WHAT IS A BRICK?
Bike/run Bricks are included in the beginner triathlon training program for one reason only – To help your legs acclimation from cycling legs to running legs by simulating the bike to run transition. A brick workout is a back-to-back workout to help simulate real racing.
The most popular brick is the bike/run brick, which as we stated above, is performed primarily for leg acclimation from your cycling legs to your running legs.
On the run portion of the brick, you will only need to run for about 10 to 20 minutes (20 minutes tops!). This will provide enough time for you to make the acclimation from your cycling legs to your running legs. And do not simply take off running hard! Begin walking for about 2 minutes, then start out with an easy jog. You may notice your heart rate is higher than your typical zone. That is why walking initially will help lower it providing active recovery. Try and keep your heart rate in your zone during the run.
If possible, perform your brick transition at your home. Why? So you have a safe place to store your bike when finished. If you travel to do your cycling make sure you lock your bike in your car before heading out on the run!
A stationary trainer is a great place to perform your brick workouts. It may be boring but you are assured your bike will be safe when you hop off and it allows you to bike and run in a familiar area. It will also allow you to focus solely on cycling speed work without worrying about automobile traffic.
Plan ahead. Have everything you will want for your race. Your shoes, perhaps a running singlet (shirt), a hat, and your nutritional drink or gel. Again, you want to simulate real race conditions as much as possible.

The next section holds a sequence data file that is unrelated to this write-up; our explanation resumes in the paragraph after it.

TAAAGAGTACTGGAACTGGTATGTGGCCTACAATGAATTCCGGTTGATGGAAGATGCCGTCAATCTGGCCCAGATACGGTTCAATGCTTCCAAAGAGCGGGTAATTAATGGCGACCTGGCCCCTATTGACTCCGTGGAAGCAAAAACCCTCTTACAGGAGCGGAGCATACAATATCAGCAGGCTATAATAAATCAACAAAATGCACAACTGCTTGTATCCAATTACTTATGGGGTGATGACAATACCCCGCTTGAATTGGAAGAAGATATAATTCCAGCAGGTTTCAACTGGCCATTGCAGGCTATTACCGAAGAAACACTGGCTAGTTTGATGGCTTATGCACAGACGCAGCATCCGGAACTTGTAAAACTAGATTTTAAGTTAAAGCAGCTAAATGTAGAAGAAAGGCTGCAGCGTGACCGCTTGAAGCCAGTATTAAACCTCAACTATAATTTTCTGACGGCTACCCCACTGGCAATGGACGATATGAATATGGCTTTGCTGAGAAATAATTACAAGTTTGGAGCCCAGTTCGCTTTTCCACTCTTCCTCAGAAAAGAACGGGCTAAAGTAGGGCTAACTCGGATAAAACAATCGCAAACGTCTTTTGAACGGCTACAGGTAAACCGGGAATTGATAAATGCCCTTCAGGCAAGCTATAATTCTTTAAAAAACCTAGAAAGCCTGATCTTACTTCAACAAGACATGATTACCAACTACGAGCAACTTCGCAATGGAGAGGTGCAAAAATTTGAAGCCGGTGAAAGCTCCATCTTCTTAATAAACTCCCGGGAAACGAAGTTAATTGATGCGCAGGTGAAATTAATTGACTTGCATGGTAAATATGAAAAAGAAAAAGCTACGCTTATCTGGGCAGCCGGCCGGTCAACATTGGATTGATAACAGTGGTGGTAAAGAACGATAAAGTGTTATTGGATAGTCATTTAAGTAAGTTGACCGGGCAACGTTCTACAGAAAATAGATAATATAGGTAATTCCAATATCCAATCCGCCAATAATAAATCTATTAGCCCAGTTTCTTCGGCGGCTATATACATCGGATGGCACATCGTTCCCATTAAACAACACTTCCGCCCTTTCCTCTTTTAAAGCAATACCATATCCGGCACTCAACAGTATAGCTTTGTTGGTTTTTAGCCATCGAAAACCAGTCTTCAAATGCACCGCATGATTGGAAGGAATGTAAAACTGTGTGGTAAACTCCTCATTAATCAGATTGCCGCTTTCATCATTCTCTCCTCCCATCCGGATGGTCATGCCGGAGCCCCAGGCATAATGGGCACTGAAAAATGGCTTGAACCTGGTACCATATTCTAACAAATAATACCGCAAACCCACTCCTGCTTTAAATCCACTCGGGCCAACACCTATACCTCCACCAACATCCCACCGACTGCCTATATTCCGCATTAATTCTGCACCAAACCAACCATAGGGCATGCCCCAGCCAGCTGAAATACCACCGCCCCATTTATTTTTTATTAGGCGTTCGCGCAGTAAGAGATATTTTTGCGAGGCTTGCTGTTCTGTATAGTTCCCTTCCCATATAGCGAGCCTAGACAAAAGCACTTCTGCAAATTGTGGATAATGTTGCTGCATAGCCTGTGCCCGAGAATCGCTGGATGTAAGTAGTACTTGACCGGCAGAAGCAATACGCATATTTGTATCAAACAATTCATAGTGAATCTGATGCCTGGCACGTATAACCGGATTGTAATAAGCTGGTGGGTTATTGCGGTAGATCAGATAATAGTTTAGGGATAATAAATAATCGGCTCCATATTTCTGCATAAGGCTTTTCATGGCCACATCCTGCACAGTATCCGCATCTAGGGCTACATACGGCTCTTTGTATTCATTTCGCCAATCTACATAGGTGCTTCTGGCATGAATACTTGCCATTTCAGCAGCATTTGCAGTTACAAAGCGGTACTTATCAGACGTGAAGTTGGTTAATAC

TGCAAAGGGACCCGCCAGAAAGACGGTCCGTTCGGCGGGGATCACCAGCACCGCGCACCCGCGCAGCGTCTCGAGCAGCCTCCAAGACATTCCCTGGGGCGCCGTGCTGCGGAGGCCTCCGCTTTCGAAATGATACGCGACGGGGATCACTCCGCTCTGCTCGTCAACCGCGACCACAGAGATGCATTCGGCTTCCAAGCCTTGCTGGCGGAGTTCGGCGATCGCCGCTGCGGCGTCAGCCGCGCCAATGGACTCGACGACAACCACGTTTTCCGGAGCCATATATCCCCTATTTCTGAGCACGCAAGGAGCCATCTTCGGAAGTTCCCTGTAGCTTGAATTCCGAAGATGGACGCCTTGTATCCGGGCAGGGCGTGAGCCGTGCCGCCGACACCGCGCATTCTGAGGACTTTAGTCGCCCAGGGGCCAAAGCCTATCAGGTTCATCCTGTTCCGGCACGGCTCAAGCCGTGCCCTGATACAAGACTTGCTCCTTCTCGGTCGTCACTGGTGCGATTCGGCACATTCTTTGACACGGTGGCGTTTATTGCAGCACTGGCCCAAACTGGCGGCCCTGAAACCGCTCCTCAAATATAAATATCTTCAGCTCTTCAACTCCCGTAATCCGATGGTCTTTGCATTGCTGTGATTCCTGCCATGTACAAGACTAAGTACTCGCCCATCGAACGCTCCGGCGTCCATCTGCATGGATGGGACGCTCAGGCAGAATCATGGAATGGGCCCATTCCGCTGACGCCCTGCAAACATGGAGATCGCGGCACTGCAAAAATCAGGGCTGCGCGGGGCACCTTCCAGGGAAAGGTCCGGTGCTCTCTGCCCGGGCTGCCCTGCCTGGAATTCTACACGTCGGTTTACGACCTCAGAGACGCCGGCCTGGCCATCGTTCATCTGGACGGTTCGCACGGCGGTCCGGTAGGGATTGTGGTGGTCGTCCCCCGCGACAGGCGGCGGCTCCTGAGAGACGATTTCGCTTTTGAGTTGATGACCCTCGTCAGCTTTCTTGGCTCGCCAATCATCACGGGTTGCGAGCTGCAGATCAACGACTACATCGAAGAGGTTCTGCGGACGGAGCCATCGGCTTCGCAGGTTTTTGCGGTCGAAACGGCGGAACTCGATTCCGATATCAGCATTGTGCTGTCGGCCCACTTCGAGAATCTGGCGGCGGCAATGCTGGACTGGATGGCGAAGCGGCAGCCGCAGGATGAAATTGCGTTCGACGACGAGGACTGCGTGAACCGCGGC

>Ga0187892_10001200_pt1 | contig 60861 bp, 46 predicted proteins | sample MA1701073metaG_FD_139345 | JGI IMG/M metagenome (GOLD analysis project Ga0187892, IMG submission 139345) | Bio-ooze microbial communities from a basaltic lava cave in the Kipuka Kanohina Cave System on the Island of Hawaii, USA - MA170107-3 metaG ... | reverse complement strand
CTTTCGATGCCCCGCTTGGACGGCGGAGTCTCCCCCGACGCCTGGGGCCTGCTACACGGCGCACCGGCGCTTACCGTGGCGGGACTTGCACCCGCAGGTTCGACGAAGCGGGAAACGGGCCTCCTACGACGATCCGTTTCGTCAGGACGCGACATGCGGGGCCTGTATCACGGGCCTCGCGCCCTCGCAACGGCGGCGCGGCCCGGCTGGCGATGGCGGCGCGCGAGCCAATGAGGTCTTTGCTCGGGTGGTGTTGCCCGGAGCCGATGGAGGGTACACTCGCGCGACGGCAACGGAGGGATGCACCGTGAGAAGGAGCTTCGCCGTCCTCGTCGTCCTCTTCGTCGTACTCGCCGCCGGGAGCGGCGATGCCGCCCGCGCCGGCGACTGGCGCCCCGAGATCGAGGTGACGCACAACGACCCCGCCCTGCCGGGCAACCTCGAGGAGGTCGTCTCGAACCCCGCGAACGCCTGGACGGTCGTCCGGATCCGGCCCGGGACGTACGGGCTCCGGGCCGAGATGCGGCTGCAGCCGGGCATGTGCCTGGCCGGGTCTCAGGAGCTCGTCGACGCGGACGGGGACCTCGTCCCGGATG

Practice your bike-to-run transition as if you were in a race. Take your time initially. Yes, speed in the transition area is important, but not right now. If you decide you want to stick with this sport, then you can worry about being competitive and focusing on time saving steps. For now, get used to bending over, slipping on your running shoes and heading out on the run.
Begin your run with a walking warm-up. Take a sip of your drink during this time. Ease into your run. Don't take off sprinting.
Play close attention to how you feel. Yes, the first time you head out, you will probably feel awful! You will not be used to the feeling of switching from cycling to running. But you will get used to it. On your first brick be patient but take note of things that stick out. Are your legs tired? Probably, but that will improve with practice. Are you cramping? Could be you didn't drink/eat enough on your bike ride or it could be what you ate! Are you dizzy? Probably due to nutrition/hydration related. Take note of how you feel. In most cases, how you feel on the run portion of the brick is directly related to your nutritional consumption on the bike. And it may not necessarily be how much you consumed but what you consumed.